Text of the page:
Chinese food in China cannot be matched! While we were familiar with the flavours from our Chinese takeaway at home the quality of the food we ate in Beijing was incredible, it was light, fresh and flavourful! Our first night, we went to a popular local restaurant with our tour group and had a family style shared meal (following which all our meals were shared this way). The next day, we enjoyed Peking Duck from another local restaurant. Later in our trip we came to notice the significant differences in the Chinese food available from city to city. And special thanks goes to our wonderful tour guide Icy, for always selecting the most amazing dishes for the group, our food experience in China wouldn’t have been the same without her!
Pollution – Besides the aforementioned historical sites and the 2008 Olympics, I think the next thing Beijing is most well known for is the blanket of smog that coats the city. I personally found stepping outside the hotel each day a bit overwhelming, with the only escape from the polluted air being ‘air-conditioned’ air inside. However heading up the Great Wall, the air was a lot clearer and breathing was much easier.
Squatting toilets – I’m not going to say anything other than be prepared that in China this very common. Maybe do a bit of research of your own if your not sure what I’m talking about. Bonus tip: always have toilet paper, hand soap/sanitiser in your bag; I’d recommend enclosed shoes as well…
Bottled Water Only – This is probably a ‘pit’ specific to me, as I’m someone who drinks upwards of 3-4 litres of water a day but not having access to drinkable running water was a bit of a struggle. This was easily overcome with planning and making sure we always had enough bottled water on hand. However the environmentalist in me has also been cringing at the amount of plastic I’ve had to use over the past week.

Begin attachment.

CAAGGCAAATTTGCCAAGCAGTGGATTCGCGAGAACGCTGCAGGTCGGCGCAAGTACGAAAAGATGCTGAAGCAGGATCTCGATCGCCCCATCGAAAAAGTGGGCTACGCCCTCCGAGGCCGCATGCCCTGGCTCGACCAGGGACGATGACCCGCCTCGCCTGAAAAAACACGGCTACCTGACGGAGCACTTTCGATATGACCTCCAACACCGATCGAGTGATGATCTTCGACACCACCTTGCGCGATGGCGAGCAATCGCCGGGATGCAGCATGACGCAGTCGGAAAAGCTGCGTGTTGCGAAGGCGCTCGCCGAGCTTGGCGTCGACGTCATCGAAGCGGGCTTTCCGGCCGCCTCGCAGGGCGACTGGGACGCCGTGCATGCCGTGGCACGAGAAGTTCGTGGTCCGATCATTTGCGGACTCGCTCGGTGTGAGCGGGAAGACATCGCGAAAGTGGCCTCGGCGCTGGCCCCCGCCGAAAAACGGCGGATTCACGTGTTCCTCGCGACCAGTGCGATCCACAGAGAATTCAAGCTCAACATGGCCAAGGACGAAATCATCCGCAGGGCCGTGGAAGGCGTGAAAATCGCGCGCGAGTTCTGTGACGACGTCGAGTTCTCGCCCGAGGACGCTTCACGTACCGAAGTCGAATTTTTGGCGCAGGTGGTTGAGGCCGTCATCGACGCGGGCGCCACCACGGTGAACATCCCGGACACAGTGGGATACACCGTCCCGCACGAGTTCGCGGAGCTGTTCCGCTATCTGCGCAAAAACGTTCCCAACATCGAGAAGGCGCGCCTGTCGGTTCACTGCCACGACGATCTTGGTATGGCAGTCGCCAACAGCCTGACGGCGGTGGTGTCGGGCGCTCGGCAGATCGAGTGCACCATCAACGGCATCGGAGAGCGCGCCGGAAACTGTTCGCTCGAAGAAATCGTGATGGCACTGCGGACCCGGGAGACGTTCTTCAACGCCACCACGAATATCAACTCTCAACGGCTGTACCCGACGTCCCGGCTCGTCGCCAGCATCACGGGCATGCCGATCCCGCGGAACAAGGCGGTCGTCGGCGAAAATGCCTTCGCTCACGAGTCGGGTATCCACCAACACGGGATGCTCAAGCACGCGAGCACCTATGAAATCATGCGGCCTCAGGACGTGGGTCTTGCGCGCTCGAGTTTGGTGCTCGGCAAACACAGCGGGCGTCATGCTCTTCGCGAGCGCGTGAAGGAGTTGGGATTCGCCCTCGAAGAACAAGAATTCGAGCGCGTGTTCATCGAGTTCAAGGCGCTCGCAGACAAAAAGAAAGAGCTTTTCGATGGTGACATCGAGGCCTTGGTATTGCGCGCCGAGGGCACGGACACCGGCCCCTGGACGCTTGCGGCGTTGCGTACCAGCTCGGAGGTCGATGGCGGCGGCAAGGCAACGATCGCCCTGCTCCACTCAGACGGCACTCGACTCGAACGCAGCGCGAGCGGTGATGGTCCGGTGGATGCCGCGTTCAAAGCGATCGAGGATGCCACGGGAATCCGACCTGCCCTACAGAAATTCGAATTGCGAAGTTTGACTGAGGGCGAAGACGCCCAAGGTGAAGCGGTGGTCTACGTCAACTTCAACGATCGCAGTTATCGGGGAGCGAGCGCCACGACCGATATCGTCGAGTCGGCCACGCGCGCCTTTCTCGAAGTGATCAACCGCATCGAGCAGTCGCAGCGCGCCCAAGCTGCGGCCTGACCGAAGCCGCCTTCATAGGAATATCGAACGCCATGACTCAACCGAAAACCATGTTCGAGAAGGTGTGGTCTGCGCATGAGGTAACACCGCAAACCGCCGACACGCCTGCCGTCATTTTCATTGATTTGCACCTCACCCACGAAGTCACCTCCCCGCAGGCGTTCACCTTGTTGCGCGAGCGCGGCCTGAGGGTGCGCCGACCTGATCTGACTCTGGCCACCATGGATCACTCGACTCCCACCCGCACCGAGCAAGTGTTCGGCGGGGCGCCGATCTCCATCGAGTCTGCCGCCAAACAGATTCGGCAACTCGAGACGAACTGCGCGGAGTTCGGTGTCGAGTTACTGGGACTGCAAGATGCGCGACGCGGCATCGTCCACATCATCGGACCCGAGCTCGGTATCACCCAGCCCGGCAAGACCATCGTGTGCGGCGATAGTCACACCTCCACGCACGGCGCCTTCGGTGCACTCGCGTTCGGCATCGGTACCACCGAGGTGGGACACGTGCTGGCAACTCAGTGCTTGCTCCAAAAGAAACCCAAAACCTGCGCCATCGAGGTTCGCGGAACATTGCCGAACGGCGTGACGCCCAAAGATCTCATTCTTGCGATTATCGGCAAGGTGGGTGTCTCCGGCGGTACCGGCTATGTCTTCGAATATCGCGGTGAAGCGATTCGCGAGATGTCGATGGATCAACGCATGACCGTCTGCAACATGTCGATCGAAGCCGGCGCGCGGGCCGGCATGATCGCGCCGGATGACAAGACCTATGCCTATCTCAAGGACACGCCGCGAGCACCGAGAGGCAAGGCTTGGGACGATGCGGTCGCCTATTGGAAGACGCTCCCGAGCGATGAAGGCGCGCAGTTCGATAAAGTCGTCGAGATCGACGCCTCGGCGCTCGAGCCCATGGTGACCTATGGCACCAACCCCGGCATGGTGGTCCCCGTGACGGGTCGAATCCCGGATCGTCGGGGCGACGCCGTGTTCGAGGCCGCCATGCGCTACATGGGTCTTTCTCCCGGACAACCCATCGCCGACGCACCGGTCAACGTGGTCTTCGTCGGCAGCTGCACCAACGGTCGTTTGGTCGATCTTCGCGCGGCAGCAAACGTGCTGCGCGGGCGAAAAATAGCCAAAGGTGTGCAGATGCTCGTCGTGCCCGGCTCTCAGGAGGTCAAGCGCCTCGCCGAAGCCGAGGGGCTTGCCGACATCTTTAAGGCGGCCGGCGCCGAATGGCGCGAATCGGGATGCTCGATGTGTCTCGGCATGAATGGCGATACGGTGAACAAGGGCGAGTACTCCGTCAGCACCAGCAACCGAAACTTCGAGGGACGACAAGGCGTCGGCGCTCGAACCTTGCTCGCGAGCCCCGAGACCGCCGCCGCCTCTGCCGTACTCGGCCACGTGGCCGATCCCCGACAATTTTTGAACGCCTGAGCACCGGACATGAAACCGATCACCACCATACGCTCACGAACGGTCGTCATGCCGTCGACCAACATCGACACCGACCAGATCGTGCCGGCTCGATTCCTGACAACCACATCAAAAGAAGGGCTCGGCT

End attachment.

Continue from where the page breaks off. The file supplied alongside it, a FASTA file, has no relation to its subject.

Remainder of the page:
Cash is better than card – we used cash for our entire stay in China and we are very happy that we did! Having the local currency on hand in cash is much easier than reaching for your debit or credit card, particularly on a tour where group meals are common, being able to pay your share to your tour guide in cash just makes everything simpler.
Take opportunities to use public transport like buses and trains – in a city of 22 million people, there are a lot of buses and trains available particularly to the common sightseeing locations and it’s a great experience too. If you do take a taxi make sure you allow time for heavy traffic and make sure the driver puts the meter on, if they say no and ask for a flat rate of 150RMB, get out of that taxi and find another (not just in Beijing, but across China).
Get ready to be a celebrity – to our surprise there were very few foreigners in Beijing or any of the other cities we travelled to. Most tourists are Chinese people who have travelled across the country to visit Beijing and the sites that are very significant to them and their cultural identity. Many of whom have never seen ‘non- Asian’ people. We had a very diverse tour group from the blonde Australians, to the red headed Irish, to a tall black American/Jamaican woman, so we often became a tourist attraction of our own. Therefore if your traveling through China and are not of Asian ethnicity, be prepared to star in a lot of selfies, videos and unsuspecting photos taken from afar.
I hope you enjoyed the first instalment of our Asia Adventure! Keep an eye out for our experiences at the Great Wall of China and in Xi’an, China coming very soon.
All photos by me.
This post is not sponsored. All opinions are my own.